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Wednesday, 4 September, 2002, 23:25 GMT 00:25 UK
Water fluoridation 'needs research'
Adding fluoride to water is backed by dentists
Adding fluoride to water is backed by dentists
Experts say there is still not enough information to say whether fluoride should be added to water.

A report compiled by the Medical Research Council spells out several areas where more work is needed.

Adding fluoride to water is backed by health and dental experts including the World Health Organization.

Studies have shown adding fluoride to the water supply is the most cost-effective way of getting it to people, especially children who are at a high risk of tooth decay.


Water fluoridation is an important and effective method of protecting the population from tooth decay

Hazel Blears, Health minister
Although fluoride has been shown to reduce dental cavities, it has also been linked with dental fluorosis, a condition relating to the appearance of teeth.

There have also been fears fluoride could be linked to other conditions, including cancer.

Fluoride occurs naturally in earth's crust, so it gets into rocks, and from there into the water supply in some areas of the world.

But there is still a debate over whether it should be artificially added to water supplies in the UK.

Toothpaste

The MRC report says most research was carried out several decades ago.

Since then, they say, many more people use toothpaste with fluoride in it, so more work is needed to take that, and other factors, into account.

The MRC researchers found no evidence fluoride was linked to cancer, or hip fractures, but again called for further research.

The specific areas the MRC recommend should be looked at include: -

  • How much fluoride an individual is exposed to
  • If there is any difference in the way fluoride is absorbed from naturally and artificially fluoridated drinking water
  • The effects of water fluoridation on dental cavities in children and adults, given the widespread use of fluoride toothpaste
  • Comparing the extent of dental fluorosis in areas with fluoridated and non-fluoridated water.

Absorption

Dr Paul Harrison, director of the MRC Institute for Environment and Health, who chaired the group which compiled the report, told BBC News Online much of the research had been done too long ago to be applicable now.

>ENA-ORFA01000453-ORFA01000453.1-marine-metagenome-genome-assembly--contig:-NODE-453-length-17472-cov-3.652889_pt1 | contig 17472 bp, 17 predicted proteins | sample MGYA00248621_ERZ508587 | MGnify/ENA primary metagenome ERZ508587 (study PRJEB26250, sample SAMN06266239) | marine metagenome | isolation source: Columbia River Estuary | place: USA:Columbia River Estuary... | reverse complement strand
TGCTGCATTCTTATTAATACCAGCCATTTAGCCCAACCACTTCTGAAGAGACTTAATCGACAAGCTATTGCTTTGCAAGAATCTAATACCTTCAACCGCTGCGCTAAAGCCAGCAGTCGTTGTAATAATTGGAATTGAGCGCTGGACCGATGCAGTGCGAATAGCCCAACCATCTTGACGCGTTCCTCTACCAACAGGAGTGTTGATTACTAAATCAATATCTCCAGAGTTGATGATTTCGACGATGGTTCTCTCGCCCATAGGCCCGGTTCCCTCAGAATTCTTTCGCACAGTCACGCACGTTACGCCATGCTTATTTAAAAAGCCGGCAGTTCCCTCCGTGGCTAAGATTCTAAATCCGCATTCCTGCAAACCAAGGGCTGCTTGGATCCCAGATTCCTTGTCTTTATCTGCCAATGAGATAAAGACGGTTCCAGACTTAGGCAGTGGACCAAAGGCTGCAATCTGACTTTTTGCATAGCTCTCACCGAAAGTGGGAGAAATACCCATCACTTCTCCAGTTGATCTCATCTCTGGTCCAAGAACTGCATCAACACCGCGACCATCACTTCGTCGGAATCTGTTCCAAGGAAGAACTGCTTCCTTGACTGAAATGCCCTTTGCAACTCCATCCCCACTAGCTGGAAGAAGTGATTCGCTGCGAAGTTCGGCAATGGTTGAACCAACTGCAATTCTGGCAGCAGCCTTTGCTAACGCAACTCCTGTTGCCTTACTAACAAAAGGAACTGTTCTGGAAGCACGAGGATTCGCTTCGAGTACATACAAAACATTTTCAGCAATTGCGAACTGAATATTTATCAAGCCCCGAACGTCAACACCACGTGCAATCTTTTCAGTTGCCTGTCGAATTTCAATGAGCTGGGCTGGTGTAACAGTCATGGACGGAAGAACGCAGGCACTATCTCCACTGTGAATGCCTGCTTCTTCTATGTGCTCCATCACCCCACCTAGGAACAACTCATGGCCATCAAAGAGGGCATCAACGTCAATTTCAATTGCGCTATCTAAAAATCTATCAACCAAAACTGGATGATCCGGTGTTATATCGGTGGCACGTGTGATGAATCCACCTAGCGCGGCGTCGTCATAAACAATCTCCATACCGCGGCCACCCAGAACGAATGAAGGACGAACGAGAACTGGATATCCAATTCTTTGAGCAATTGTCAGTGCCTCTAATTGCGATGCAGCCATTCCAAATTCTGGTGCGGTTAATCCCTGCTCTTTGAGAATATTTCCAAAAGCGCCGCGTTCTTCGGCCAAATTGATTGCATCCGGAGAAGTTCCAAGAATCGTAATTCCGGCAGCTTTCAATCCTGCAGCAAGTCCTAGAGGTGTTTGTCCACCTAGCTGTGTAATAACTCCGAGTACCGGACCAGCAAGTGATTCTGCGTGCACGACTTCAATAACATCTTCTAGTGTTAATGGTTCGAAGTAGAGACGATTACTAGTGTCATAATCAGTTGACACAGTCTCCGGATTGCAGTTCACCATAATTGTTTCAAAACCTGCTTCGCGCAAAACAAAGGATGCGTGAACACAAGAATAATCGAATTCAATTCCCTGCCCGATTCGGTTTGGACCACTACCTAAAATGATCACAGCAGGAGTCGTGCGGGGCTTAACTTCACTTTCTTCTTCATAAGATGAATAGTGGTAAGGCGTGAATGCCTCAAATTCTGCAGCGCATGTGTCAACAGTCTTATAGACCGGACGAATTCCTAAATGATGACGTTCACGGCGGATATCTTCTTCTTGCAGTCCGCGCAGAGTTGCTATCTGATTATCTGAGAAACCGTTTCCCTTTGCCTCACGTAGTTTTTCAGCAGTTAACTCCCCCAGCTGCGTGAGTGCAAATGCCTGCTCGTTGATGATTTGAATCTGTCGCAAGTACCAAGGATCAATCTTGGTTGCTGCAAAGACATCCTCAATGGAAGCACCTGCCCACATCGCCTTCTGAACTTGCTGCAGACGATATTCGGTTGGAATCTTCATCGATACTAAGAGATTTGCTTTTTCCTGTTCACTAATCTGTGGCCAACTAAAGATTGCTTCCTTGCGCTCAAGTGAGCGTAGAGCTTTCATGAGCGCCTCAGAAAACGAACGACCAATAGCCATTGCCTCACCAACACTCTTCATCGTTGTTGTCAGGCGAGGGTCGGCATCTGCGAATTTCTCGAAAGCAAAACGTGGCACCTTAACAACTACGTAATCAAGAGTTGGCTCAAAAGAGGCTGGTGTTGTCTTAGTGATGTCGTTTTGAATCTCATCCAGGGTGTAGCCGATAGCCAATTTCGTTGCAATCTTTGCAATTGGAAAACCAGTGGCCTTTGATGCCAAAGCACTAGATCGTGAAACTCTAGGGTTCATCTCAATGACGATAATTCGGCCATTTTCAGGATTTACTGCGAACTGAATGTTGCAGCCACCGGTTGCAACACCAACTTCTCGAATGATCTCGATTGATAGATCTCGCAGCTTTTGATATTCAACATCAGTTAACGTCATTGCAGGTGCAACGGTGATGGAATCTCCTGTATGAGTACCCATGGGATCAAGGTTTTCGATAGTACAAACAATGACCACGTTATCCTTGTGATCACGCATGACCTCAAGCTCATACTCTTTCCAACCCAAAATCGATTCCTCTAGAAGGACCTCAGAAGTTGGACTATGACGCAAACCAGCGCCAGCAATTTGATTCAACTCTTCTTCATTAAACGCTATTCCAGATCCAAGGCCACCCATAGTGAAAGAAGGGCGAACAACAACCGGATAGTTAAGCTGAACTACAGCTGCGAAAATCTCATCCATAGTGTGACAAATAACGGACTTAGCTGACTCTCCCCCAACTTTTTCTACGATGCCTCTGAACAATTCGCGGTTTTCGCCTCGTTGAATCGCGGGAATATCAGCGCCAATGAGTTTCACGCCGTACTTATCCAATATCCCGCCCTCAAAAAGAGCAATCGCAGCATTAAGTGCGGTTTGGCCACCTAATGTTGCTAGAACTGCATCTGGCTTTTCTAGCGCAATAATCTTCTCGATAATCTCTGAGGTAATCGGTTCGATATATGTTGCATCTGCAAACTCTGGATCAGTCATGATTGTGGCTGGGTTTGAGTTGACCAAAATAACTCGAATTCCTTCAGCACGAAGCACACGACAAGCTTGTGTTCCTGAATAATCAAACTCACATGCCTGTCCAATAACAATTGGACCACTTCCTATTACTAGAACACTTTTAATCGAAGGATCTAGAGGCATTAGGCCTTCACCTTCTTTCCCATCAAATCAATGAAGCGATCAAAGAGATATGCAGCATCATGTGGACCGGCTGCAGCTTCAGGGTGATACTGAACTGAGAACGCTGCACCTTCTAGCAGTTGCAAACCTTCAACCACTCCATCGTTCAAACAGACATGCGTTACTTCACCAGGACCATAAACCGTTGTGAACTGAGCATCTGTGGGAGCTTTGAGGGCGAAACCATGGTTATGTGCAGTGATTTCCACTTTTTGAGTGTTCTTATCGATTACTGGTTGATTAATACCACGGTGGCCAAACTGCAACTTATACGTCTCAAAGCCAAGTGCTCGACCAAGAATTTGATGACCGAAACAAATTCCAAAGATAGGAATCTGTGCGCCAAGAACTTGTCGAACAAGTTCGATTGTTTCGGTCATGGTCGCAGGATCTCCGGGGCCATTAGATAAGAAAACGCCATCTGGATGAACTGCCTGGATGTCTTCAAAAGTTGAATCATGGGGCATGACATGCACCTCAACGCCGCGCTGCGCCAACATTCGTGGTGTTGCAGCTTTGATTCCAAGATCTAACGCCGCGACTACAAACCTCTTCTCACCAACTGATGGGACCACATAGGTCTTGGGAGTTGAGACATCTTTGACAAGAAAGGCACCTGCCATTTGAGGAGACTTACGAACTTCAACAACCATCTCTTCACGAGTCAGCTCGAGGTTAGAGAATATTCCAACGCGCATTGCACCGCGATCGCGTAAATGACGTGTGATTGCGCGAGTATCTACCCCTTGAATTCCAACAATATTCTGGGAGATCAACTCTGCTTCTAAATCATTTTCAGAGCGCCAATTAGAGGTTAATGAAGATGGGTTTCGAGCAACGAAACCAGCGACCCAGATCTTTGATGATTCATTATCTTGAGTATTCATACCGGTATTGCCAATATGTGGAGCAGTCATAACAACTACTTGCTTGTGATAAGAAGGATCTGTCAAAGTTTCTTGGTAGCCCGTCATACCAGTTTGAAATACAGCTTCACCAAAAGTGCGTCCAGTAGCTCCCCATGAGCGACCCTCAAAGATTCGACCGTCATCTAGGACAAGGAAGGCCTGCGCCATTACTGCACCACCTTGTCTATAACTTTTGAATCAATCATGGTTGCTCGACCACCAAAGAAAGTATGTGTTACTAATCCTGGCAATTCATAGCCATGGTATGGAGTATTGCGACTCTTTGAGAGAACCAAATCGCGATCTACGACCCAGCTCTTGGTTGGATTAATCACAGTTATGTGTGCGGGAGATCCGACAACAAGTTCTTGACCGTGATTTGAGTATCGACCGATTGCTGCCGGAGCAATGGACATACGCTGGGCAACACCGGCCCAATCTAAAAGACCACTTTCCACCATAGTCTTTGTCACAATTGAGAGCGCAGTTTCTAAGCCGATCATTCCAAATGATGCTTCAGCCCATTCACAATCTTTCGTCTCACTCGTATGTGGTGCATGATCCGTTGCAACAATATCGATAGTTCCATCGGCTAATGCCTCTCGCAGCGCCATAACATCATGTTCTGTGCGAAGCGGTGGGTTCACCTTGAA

"Because of the widespread use of toothpastes and other dental healthcare products containing fluoride, we need a better understanding of how much fluoride we're all absorbing," he said.

"It's also important to know if there are any differences in the uptake of fluoride from natural and artificial sources."

He said there was no reason to think water fluoridation was responsible for any adverse health effects, but he said there was a lack of research in some important areas.

Following the MRC's conclusions, the Department of Health is to commission a project on the absorption of fluoride.

Health Minister Hazel Blears said the Chief Medical Officer and Chief Dental Officer would be asked to advise on the implications of the MRC's findings on the government's policy on fluoridation.

She said: "This report demonstrates once again that water fluoridation is an important and effective method of protecting the population from tooth decay and reduces inequalities in dental health.

"There is nothing in this report to suggest any reason why water fluoridation should not be considered as a public health measure in areas where dental health remains a serious problem."

Children's health

Water companies hope the report will stimulate government action.

Pamela Taylor, chief executive of UK Water, told the BBC: "Water companies are really stuck in the middle of all this, with people arguing on either side.

"What we want is the government to use this report as a breakthrough. We want them to sit down with us and talk about a sensible way forward."

The British Dental Association (BDA), which supports the targeted fluoridation of public water supplies, is calling on the department to act quickly.

John Renshaw, chairman of the BDA's executive board, said: "The report is good news for all who care about children's dental health, especially children from socially deprived backgrounds who suffer most from tooth decay.

"The report underlines once again that fluoridation reduces tooth decay and gives reassurance on any wider health issues related to fluoridation.

He called for further research to be done urgently and said: "The more time we waste now, the more children will miss out."

See also:

06 Oct 00 | Health
25 Jan 99 | Health
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